Teeth with tartar are a source of bacterial infection that seriously impact your pet’s health.

Annual exams to evaluate your pets teeth and gums are recommended.

brushing the dog's teeth for dental care

Dentistry is much more than taking care of bad breath. Plaque and tartar build up on teeth and can cause bacterial infection of the gums. Additionally, teeth with tartar are a source of bacterial infection that can seriously impact your pet’s health.

Signs your pet may need dental care

  • Halitosis, bad breath
  • Difficulty eating
  • Irritated, swollen, red or bleeding gums
  • Excessive drooling
  • Dropping food when eating
  • Pawing at the mouth
  • Discoloration of teeth
  • Visible tartar on the teeth
  • Loose or missing teeth
  • Not allowing you to touch their mouth area
  • Loss of appetite
  • Weight loss
  • Swelling under the eye
  • Lethargy
tarter-covered canine teeth before cleaning

before cleaning

tarter-covered canine teeth before cleaning

after cleaning

At Northshore Veterinary Hospital we offer a full range of dental services. Annual exams to evaluate your pet’s teeth and gums are highly recommended. If needed, a dental cleaning under general anesthesia is recommended to fully clean and examine all of your pets teeth. Digital dental radiographs allow us to “see” under the gum line and evaluate your pet’s tooth roots. Any infected or weakened teeth can be extracted, using both a local anesthetic block and full anesthesia during dental surgery.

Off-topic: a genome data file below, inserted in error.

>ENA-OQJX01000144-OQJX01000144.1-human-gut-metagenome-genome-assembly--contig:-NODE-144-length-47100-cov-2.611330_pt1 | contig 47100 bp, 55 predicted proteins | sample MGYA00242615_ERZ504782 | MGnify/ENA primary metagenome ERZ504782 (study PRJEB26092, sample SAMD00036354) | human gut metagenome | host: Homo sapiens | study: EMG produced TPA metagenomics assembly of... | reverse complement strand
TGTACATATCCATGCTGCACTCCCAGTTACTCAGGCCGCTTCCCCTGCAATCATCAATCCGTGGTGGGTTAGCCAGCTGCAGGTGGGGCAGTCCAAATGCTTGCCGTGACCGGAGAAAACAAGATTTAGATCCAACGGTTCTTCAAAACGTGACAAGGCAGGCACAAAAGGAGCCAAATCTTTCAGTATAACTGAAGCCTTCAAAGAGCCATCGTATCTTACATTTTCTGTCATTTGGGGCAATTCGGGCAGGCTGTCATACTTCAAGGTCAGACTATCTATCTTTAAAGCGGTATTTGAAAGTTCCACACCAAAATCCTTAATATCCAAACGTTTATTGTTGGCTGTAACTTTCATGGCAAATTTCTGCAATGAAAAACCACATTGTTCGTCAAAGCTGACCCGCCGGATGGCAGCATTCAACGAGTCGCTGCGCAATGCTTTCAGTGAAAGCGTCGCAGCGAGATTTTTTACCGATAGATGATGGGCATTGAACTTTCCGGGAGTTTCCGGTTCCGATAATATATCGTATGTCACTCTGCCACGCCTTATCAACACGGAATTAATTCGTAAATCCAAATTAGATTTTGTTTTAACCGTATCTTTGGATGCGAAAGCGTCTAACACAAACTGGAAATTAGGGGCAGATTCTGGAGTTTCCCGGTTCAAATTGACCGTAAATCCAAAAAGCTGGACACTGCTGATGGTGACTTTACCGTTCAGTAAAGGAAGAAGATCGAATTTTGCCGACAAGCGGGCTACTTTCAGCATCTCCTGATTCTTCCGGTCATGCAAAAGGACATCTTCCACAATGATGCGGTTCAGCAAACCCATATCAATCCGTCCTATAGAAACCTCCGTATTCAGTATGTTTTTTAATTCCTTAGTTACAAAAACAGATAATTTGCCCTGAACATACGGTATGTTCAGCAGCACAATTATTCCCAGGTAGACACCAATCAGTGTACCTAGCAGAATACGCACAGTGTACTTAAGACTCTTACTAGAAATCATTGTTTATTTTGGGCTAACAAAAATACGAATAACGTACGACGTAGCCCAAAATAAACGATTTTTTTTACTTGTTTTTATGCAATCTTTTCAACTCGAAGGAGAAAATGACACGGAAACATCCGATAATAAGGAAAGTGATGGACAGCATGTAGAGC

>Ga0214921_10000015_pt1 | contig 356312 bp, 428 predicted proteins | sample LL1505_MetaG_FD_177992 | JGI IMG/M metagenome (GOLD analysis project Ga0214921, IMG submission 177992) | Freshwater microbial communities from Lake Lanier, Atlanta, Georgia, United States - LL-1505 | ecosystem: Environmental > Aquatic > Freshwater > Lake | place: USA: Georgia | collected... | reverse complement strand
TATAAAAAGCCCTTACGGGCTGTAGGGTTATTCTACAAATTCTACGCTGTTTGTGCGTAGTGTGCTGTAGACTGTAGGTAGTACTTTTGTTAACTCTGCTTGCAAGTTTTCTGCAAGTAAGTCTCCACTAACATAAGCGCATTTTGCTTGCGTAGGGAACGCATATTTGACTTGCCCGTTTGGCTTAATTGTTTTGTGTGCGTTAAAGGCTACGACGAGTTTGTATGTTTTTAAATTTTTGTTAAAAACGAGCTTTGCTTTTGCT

As dental cleanings and dental surgeries are performed under anesthesia, be assured that all the same precautions that are taken as with our general and extensive surgery patients (pre-anesthesia blood work, IV fluids, patient monitors, and constant supervision by a trained surgery assistant), the same is so for all our dental procedures.  Pets rest comfortably during the procedure and our staff will be by their side when they awake.  When extractions (dental surgery) are necessary, the time it takes influences the overall costs.  An estimate of costs will be provided.

Tips for Cleaning your Pet’s Teeth

NSVH recommends professional teeth cleanings annually. Just as humans, pet’s too benefit from regular dental cleanings and examinations especially since pets can’t speak for themselves and tell you when their teeth are in pain. It’s never too late to start an at home dental care plan. Starting at a young age is highly recommended but certainly better late than never applies here. Follow these steps daily to help reduce bacterial infections that can lead to other health problems down the road.

Step One:

Offer your pet toothpaste on your finger and simply let your pet lick it off. Repeat this daily until you pet looks forward to this new treat.

Step Two:

As you gently handle your pet’s mouth, lift the lips and rub the gums with your finger coated lightly with toothpaste on the cheek side. Once you and your pet are comfortable it’s time to move onto step number three.

Step Three:

It’s time to use a soft bristled toothbrush. Apply a small bit of pet toothpaste on the bristles and gently brush the teeth.

Step Four:

If your pet is motivated by rewards now is a great time to do so. There are many dental treats available.

Thumbs Up/Down on Toys

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Thumbs up to any chews you CAN break

with your hand or dent with a fingernail.

  • Greenies
  • Stuffed Animals
  • Knotted Ropes
  • Rubber Toys
  • Kong Products

Thumbs Down


Thumbs down to anything you CANNOT break

with your hand or dent with a fingernail.

  • Bones
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  • Hard Nylon Bones
  • Compresed Rawhide Antlers

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